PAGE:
The recipes for meats and seafood also contain a goodly number that look well worth making, too.
So, in short, a good cookbook. I'm not much interested in the lifestyle aspects of the cookbook, but I just pass that stuff on by and consider the recipes. Some are not so easy to make, but there are plenty that will work. Anyhow, a good cookbook that has been added to my little kitchen library.
One of the first Martha Stewart cookbooks that I bought Jan 28, 2008
This is one of the very first cookbooks (by Martha) that I bought, quite a few years ago. It is not one of Martha's best...epecially now that I've been able to preview her other cookbooks.
This cookbook is not for the novice because some of the recipes could require knowledge of basic to intermediate techniques. However, if a cook has been cooking for a while then the recipes in this book could be inspiring. As a previous commentator said, there are typos in this book, so that might throw a novice off.
Some of the recipes require using ingredients that most people might find "non-standard". In other words, some of the ingredients require a more advanced palate because they are not your average store-bought (and easy to find) supermarket ingredient. Example, not everybody likes watercress or radicchio or arugula---an acquired taste.
Martha to the rescue! Jan 14, 2008
I have been using this book for about five years and it has always been great for looking up basics and easy ways to prepare them. The other day I picked up some lovely Norwegian salmon filets and then fennel was haunting me so I got that too, once I got home this was one of the cook book choices that I had laid out in front of me, and even I was shocked to actually find a recipe called "Salmon with Fennel" on page 232. I usually buy bits and pieces and try to throw them together in an edible way, but this book always comes to my rescue. You can look up virtually any ingredient and find a "correct" standard recipe to make, that ingredient follows up with more options for more varied meals with similar undertones on next page.
The "White corn chowder" on page 141 has been my favorite soup for the past few years, I also made artichokes for the first time using this book, and it was for a room full of hungry guests; that turned out great as well. There are countless yummy potato recipes in here as well; it pleases my little Polish heart to see so much love given to this starch.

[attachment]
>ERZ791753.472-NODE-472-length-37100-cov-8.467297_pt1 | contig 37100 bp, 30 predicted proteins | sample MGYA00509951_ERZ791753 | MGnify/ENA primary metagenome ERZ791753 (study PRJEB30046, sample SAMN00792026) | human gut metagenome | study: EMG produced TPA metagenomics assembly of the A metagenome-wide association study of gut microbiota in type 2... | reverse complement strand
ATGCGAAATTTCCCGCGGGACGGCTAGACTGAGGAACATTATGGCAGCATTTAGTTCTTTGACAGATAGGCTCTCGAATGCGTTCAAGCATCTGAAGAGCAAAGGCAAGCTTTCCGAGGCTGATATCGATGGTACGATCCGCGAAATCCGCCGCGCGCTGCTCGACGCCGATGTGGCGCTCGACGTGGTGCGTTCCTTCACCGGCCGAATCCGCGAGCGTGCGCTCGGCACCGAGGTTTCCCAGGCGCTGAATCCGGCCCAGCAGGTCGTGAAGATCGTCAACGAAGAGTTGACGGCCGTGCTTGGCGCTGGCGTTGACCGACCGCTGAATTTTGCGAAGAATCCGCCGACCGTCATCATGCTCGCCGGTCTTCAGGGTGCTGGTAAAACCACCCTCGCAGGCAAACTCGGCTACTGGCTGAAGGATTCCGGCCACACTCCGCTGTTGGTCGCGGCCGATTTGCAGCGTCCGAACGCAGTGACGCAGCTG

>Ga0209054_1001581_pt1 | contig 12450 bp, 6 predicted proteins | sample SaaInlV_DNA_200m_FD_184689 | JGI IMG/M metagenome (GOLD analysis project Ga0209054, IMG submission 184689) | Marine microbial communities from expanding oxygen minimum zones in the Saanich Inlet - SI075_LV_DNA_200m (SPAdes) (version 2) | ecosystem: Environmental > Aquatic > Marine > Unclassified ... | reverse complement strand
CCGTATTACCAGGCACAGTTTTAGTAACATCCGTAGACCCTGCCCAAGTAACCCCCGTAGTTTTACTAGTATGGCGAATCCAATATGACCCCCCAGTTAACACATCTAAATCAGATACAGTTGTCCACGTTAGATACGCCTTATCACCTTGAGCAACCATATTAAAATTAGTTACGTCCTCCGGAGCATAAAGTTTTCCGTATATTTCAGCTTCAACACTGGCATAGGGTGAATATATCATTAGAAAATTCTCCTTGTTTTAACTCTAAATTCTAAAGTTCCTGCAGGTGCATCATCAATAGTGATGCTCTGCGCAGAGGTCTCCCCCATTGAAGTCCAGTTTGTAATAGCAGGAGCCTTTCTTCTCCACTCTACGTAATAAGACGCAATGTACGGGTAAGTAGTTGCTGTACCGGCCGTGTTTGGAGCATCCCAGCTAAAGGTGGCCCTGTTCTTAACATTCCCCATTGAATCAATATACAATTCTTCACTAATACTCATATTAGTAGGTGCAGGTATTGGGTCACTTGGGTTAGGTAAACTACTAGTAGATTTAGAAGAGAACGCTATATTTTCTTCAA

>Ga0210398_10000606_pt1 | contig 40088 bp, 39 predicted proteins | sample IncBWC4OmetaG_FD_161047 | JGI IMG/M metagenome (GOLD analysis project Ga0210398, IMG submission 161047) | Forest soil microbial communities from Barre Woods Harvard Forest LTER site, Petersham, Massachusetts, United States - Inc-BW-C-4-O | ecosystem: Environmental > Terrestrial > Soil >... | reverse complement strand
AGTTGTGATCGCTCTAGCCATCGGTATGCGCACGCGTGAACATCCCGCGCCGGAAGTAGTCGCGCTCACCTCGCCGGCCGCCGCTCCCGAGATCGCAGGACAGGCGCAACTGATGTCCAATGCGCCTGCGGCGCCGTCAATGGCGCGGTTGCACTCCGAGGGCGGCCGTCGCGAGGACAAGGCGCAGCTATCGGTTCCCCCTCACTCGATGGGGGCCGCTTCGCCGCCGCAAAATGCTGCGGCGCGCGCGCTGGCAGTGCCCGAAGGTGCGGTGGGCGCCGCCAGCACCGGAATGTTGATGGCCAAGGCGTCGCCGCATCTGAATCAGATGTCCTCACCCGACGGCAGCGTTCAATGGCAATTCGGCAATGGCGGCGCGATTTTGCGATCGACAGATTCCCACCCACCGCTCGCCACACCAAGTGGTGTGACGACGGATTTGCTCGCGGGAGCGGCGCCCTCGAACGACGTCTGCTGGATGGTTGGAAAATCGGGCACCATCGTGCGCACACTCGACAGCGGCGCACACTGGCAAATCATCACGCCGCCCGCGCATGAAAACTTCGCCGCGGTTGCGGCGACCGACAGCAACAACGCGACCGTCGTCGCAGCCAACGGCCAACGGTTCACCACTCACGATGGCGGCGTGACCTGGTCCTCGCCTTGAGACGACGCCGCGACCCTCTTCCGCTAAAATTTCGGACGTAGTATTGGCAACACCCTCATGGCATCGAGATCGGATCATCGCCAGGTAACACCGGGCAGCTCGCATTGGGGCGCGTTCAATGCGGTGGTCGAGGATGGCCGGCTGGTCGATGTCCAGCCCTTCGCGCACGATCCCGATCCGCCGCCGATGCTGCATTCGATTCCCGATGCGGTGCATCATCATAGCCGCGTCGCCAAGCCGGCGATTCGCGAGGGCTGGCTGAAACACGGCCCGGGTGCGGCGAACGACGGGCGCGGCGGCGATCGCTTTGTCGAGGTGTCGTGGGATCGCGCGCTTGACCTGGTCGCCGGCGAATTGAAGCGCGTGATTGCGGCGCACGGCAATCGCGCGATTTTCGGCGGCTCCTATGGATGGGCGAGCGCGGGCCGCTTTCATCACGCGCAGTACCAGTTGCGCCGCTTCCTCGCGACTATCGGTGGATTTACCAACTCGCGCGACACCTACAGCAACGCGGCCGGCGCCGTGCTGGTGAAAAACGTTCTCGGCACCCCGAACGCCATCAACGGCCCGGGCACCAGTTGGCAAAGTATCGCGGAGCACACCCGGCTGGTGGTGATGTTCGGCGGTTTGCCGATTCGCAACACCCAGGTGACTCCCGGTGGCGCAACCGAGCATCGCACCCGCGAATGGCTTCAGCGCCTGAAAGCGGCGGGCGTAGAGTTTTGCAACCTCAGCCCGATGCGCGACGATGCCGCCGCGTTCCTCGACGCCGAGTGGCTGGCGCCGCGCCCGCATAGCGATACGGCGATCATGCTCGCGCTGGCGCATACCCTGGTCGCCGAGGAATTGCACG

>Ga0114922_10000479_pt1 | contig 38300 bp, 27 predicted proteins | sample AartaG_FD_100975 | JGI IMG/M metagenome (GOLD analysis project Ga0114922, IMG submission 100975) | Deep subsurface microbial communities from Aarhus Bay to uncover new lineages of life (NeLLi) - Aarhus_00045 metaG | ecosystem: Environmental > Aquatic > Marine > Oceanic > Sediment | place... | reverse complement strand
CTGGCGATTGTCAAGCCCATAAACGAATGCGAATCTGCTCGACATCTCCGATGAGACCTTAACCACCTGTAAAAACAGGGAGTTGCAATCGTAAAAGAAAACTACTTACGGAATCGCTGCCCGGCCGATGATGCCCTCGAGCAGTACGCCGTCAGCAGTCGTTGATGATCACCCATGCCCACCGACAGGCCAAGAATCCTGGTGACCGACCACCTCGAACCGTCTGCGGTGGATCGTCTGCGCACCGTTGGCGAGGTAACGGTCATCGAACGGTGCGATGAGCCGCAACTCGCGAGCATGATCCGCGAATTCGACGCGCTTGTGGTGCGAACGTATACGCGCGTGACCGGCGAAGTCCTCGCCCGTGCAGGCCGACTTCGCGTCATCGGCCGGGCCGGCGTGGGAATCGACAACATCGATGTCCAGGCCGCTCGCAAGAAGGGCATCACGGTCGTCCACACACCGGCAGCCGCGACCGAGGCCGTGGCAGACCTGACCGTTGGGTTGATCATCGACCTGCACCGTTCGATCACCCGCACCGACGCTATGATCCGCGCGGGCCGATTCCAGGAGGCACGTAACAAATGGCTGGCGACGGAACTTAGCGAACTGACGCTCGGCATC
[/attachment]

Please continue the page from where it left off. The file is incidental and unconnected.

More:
This book has so many side dishes that my head is spinning when I try to think about what to make, obviously they are easy recipes, with a handful of ingredients. All I have to do is look up my favorite thing and viola, a whole world of recipes unfolds before me.
This book has following chapters with full detail and dedication of preparation:
- Introduction - The Pantry - The Basics - Hors D'oeuvres - Eggs - Breads, Biscuits and Sandwiches - Soups - Meat - Poultry and Game Birds - Fish and Shellfish - Vegetables and other side dishes - Salads - Potatoes - Pastas, Grains and Rice - Entertaining a crowd - Desserts - Pies and Tarts - Ice Cream and Sorbets - Cakes and Cookies - Wedding Cakes - Dips, Sauces and Butters - Preserves, Vinegars and more - Beverages
This book is great for looking up basic ways of preparing just about anything, but it has many variations. Many cookbooks will only have 3-4 recipes for Salmon lets say, but this has a few pages. And besides, this can be purchased used for a laughable price, this book pays for itself with even one use.
- Kasia S.
Awesome!!!!!!! Dec 20, 2003
I use this book almost exclusively....despite Martha's latest shinanagins. I call it the "Bible". I rely on this cookbook! Please do not buy anything else. She makes every recipe simple and small, easy to follow. This cookbook makes the amateur into a pro!!!!!!!!
The Martha Stewart Cookbook: Collected Recipes for Every Day Dec 3, 2003
This is best cookbook!!! The recipes are easy and taste great. I love that most of the ingredients needed, I ususally have in my pantry.